• Puppies who must be left for over 4 hours should be given a larger space like a dog proofed room or play pen. The space should be large enough for a separate sleeping and elimination area, as well as a spot to eat/ drink and play.
  • A crate is not an excuse to ignore your dog!
 

 

More Crate Training Tips

  • To prevent mistakes or harm to your puppy, do NOT allow your puppy to have free run of your house. Your Puppy needs 100% supervision (much like a toddler child does). If you must take your eyes off your puppy, even just quickly to use the washroom or to answer the phone, crate your puppy or take them with you.
  • Crate your puppy only after they have relieved themselves AND after they have been exercised.
  • Take your puppy outside to eliminate at least once every 3-4 hours until they are 6 months old.
  • Take your puppy outside to eliminate after EVERY nap, play time, training session, and 15 minutes after each meal.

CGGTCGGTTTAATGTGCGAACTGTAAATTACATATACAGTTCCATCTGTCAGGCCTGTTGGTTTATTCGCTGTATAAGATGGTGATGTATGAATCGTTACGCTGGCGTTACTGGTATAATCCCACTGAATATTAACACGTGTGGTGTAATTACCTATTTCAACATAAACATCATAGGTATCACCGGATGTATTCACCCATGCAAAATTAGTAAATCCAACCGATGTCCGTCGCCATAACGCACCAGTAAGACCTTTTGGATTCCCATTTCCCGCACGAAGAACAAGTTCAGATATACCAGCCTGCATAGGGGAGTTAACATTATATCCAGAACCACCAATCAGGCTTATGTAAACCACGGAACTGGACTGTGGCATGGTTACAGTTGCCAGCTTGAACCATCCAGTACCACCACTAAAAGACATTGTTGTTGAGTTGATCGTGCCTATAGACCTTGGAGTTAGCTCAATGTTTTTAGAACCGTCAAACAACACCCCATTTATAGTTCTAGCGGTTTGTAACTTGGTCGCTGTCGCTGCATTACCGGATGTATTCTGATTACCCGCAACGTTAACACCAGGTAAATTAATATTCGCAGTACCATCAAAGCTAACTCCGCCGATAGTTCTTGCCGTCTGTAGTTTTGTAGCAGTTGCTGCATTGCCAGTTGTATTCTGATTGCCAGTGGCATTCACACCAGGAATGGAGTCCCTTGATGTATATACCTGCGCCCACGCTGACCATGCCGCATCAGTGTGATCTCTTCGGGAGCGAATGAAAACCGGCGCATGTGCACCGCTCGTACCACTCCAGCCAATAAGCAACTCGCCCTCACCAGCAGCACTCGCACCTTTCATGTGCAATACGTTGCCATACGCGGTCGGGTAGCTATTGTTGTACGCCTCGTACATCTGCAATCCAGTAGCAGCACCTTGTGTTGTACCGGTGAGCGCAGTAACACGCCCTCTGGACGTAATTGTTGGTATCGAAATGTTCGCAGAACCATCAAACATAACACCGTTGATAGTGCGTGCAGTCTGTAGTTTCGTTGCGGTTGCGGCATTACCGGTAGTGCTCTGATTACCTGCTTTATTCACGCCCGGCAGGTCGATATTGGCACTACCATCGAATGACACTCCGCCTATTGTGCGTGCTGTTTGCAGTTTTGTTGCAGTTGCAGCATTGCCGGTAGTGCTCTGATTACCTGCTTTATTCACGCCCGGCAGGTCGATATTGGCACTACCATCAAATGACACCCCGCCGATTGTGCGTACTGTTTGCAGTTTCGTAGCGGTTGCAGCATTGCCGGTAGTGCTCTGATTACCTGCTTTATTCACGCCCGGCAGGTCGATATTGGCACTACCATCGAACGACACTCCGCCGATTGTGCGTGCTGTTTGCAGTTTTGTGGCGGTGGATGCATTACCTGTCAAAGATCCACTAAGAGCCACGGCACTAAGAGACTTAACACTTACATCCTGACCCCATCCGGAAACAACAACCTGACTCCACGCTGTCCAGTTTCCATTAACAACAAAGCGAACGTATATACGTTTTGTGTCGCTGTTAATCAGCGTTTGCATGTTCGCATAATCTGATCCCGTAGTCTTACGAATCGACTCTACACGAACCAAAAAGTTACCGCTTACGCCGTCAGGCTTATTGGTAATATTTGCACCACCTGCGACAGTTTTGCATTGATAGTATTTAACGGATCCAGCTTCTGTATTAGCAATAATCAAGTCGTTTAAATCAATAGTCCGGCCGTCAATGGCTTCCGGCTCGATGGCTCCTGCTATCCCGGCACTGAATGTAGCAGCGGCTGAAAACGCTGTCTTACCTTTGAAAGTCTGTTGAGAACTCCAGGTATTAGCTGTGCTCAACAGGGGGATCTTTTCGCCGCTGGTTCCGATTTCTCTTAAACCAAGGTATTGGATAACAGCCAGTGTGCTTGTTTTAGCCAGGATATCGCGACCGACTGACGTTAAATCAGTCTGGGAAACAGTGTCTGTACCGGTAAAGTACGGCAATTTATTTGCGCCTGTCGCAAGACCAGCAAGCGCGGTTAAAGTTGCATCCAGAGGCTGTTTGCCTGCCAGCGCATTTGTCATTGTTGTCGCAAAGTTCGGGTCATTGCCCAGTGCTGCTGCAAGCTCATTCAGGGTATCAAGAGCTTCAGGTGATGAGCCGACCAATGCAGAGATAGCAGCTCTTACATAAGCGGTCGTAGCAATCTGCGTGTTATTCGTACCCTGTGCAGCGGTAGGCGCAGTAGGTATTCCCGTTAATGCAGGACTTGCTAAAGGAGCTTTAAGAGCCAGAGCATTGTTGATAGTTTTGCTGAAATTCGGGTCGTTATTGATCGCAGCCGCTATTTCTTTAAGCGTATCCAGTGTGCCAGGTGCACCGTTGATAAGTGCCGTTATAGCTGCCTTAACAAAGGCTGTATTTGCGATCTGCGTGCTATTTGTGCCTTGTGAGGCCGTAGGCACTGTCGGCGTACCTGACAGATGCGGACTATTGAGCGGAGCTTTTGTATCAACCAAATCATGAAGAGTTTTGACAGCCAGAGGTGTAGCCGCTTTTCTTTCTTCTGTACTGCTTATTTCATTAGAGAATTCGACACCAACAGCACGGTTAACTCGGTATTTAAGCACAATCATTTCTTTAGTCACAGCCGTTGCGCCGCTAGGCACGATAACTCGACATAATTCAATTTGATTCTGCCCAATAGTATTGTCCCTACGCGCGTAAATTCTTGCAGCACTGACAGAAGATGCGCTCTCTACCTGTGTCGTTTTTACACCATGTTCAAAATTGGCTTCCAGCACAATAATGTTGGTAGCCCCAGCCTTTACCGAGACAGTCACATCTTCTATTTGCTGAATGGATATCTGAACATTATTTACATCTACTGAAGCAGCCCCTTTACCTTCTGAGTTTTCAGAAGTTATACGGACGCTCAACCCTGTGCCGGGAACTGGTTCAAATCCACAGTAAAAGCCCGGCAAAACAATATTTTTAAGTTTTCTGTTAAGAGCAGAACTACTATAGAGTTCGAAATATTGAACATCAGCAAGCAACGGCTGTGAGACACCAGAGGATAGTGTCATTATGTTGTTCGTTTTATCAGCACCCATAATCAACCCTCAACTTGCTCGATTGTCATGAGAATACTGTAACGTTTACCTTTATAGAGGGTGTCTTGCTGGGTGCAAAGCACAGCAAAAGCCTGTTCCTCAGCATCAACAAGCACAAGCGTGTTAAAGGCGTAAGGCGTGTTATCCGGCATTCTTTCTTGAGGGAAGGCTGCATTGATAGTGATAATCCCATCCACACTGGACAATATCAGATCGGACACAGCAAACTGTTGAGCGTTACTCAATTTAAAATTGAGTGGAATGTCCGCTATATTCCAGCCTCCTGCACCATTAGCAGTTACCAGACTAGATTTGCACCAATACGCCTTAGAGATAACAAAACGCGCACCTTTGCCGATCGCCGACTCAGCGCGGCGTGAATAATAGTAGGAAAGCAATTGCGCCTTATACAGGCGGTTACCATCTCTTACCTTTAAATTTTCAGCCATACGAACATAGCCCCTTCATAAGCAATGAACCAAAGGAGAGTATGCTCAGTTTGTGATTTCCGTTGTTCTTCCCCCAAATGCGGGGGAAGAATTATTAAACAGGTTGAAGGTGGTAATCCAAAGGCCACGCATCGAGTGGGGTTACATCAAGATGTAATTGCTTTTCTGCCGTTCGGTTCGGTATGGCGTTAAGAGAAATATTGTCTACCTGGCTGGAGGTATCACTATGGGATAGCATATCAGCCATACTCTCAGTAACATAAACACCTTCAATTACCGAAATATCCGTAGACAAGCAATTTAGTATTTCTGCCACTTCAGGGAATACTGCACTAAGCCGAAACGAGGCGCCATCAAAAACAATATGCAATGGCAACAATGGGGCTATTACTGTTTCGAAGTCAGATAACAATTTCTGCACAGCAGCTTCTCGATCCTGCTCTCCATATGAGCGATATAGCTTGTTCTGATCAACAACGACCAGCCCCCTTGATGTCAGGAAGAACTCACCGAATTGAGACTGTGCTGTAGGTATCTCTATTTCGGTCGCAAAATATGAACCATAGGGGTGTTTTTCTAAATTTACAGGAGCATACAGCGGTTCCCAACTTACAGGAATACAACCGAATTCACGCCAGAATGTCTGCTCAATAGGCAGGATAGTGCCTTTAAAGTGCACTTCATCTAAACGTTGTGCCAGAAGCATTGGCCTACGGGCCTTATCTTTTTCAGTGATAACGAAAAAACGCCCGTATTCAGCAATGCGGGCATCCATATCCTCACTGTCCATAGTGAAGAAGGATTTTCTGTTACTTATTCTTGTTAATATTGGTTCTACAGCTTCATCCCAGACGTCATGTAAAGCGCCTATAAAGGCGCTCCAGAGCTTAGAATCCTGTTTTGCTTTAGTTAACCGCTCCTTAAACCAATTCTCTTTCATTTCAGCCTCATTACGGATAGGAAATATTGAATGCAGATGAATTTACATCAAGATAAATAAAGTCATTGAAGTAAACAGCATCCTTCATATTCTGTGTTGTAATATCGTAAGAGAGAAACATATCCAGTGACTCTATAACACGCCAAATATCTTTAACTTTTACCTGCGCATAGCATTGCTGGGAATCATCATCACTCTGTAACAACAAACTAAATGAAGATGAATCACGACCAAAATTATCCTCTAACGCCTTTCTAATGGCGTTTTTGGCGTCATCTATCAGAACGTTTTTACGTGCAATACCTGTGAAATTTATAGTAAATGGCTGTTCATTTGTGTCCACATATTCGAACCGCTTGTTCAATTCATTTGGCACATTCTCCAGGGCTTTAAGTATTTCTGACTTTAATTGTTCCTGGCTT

• It is you, the puppy owners responsibility to ensure your puppy has ample opportunity to relieve themselves appropriately.
  • Carry your puppy or lead them by leash to their designated "toilet area" and praise them for eliminating outdoors appropriately.
  • Do not allow your puppy out of their crate while they are barking. You do not want the puppy to positively associate barking with being let out of their crate.
  • Give your puppy their favorite toy while they are in their crate to help occupy their mind.
  • Your puppies crate must be kept VERY clean! If your puppy soils their crate, it must be clean thoroughly. The smell of the elimination must be removed or it will encourage your puppy to eliminate there again.
  • Make sure each and every experience in their crate is a pawsitive one :)

Marsh's MINIATURE AMERICAN SHEPHERDS, "Marsh's MAS" Located in Nova Scotia, Canada. Contact us: marshsmas@gmail.com